Sunday, January 14, 2018

Auscultating : MEXT Scholarship 2018 Part 1- Application and Selection Examination

Dear MEXT candidates,

Search engines probably would have brought you here for this little experience that I had in applying for the MEXT scholarship for POSTGRADUATE studies in Japan. In my case, I applied through the Malaysia's Japanese Embassy, under Japan Information Services (JIS)

It was a long process, but the hardship and stumbles along the way worth every sweat and blood you shed throughout the timeline.

1) Application

I don't think I would need to elaborate much on this part. The application period is usually between March and April each fiscal year, in 2017 they were a little later than 2018 for an unknown reason. So look out and keep refreshing the website along those lines of period. I wanted to apply in 2016, but my Final Year Project supervisor, who turned out to be a MEXT scholar herself previous suggested to do it on 2017 because I had more time to spent with her for her to assess me as a student personally, at the same time allow her to have some space to talk to her supervisor in Japan. Hence, connection is extremely important too to pave your way into a successful MEXT application.

Application basically means following every single instruction stated in the application form, without missing any changes that the embassy would apply on every single year. They can be very subtle and insidious, so you might want to be extra careful.

There are usually 2 ways of filling up the form, I usually choose the typing and printing ones because it is much neater and easier as compared to filling up by hand. Plus, there is always a soft copy available online in their website. Make sure you get the forms ready way before the deadline hits because they can be extremely picky on punctuality. You have had ample time to get ready so don't screw it up. And always get a huge envelope and label your information correctly. Where the "MEXT POST GRADUAT 20XX" should be placed is also very important. You can always choose to leave your envelope on the guardhouse to the guards to be sent to the office because they are pretty efficient and trustworthy, at least in Malaysia.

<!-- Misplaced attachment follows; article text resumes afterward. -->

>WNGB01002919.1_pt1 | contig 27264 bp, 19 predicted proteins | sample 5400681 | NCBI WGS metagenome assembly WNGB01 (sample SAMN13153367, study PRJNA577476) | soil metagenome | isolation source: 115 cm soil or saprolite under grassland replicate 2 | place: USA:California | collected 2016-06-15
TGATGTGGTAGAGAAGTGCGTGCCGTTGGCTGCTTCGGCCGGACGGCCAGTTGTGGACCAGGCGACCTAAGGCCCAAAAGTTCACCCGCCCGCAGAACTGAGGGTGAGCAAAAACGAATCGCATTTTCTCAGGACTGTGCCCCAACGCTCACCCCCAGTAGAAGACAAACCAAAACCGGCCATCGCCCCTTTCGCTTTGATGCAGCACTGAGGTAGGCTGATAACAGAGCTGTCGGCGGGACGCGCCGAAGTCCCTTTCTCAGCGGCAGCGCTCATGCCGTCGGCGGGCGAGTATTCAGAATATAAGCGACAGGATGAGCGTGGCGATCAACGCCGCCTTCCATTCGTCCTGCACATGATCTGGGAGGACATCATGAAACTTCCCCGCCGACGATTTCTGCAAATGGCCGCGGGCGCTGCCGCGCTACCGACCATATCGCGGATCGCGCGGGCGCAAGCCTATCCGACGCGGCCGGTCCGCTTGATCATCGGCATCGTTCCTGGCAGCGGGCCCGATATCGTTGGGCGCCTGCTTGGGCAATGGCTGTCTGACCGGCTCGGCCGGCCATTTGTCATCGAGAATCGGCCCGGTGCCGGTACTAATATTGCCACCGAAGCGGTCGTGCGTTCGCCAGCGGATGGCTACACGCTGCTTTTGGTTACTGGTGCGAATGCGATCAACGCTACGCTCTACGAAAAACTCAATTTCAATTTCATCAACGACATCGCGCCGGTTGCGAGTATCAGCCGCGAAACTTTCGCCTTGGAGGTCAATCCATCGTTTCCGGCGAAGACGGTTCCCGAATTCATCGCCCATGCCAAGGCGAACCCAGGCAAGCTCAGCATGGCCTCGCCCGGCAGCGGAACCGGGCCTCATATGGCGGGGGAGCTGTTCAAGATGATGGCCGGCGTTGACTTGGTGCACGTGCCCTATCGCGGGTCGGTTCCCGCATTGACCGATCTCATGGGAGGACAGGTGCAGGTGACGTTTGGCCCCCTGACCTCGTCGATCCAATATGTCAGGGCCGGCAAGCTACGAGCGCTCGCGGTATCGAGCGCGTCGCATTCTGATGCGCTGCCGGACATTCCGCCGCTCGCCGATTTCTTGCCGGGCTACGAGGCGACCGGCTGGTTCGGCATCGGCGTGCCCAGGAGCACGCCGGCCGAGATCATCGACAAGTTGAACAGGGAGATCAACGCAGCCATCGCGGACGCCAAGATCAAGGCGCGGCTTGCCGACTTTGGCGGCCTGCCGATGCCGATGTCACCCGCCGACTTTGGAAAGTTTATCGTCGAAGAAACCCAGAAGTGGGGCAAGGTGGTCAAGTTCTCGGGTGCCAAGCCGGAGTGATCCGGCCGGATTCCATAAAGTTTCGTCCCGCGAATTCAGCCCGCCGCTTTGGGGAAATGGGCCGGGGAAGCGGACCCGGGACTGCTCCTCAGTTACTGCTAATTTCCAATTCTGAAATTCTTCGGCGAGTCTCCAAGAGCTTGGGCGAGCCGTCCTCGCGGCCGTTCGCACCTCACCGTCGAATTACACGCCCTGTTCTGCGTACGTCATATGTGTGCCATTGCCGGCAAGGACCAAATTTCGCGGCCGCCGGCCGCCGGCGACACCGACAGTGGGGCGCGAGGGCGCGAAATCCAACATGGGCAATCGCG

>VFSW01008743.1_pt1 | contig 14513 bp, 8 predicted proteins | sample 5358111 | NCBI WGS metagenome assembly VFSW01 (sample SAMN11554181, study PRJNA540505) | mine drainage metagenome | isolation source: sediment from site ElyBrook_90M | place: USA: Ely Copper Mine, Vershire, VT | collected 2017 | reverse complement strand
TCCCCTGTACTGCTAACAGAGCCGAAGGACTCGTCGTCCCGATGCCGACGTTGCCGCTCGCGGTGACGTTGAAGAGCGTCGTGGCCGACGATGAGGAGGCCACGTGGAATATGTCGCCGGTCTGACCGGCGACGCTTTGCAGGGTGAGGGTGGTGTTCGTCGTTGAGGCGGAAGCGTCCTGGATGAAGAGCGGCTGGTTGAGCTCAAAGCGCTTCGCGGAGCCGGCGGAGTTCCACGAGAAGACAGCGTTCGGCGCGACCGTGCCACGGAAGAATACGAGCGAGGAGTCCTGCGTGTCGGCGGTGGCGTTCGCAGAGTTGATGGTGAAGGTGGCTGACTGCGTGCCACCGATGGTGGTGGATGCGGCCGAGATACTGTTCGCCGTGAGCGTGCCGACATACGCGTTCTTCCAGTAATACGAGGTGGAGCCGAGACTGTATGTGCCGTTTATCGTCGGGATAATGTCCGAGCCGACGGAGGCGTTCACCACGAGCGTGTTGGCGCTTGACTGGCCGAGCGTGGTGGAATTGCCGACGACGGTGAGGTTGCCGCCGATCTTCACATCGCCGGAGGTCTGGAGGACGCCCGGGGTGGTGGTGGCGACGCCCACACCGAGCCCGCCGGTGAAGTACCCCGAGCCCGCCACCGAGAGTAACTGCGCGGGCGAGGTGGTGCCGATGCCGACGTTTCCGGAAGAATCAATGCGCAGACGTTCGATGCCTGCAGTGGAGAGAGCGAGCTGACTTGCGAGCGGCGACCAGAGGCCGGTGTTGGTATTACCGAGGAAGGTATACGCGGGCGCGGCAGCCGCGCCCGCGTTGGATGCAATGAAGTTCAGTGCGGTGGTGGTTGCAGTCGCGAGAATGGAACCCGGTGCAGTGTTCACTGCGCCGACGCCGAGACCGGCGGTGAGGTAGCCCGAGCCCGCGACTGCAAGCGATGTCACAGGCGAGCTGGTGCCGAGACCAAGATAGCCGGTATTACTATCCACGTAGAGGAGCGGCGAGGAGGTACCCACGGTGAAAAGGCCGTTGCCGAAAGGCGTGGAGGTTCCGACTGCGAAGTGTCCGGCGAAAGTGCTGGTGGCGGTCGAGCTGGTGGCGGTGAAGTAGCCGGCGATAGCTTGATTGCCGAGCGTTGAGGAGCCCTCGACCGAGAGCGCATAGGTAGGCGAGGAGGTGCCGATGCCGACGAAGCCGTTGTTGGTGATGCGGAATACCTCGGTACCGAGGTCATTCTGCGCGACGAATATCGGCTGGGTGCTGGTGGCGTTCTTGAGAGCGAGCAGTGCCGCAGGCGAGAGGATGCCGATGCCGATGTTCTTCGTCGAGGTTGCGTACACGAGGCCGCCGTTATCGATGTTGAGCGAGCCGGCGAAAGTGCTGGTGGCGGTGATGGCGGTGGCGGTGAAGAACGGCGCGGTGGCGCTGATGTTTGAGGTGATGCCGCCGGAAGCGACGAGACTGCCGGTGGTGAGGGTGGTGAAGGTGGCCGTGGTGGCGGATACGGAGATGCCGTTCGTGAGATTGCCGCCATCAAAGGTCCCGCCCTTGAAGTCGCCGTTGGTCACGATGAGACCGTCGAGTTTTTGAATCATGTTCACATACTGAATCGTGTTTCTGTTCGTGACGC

So basically there were No. 1 to 8 on the application form, where only no. 6 and 7 were the ones I had troubles with. No. 1-5 and 8 were all about your details. However, no. 6 was about your past research, and no. 7 will be the research theme you are proposing to be done in Japan. The embassy stated specifically that no guides will be given in preparing these two parts of the application, which made it a huge problem for veterinary students like me as we had little to no research background apart from our FYP because our program geared us towards being a clinician as compared to Japanese vet schools where research remained as their base for the last 3 years in vet school.

For no. 6, it was basically a summary from my previous research. We had to write and abstract for all the thesis we prepared for the FYP, so I modified my abstract and used it for no.6.

As for No. 7, there were 3 parts; a) the current research, b) the theme for the research in Japan and c) the research proposal in Japan.

a) was basically my modified abstract again
b) would be the title of the research in Japan
c) would be the detailed proposal, from the introduction, why is there a need of the research, the objectives and the outcome; and don't forget your references.

Where did I get all my inspirations? To be honest, I've already managed to secure my prospective supervisor way before I applied for MEXT, thanks to my FYP supervisor who used to work under my new supervisor. Hence, you might want to start looking out for potential supervisors and contact them, propose to them your interest in continuing education in their lab or institution with the support of MEXT, then get a title from them to use it as your resources in applying for MEXT.

Once you've gotten all this done, send your application away.

2) Selection Examination

The letter is usually sent to you around May or June if you were successfully selected for the selection examination. For postgraduates, there are 2 main papers to be taken which are the English paper and the Japanese paper.

You might be thinking that Japanese's level of English may not be as hard as you think; this is when you need to think twice. The English can be easy, but tricky. You need to be as obnoxious, as OCD, as detailed and as grammar Nazi-mode as you can get during the whole examination. I would strongly suggest you to attempt the past year examinations to gauge your level. For a person like me who have gotten Band 5 in MUET, 108/120 in TOEFL and Band 8.0/9.0 in IELTS, it was still a little tough.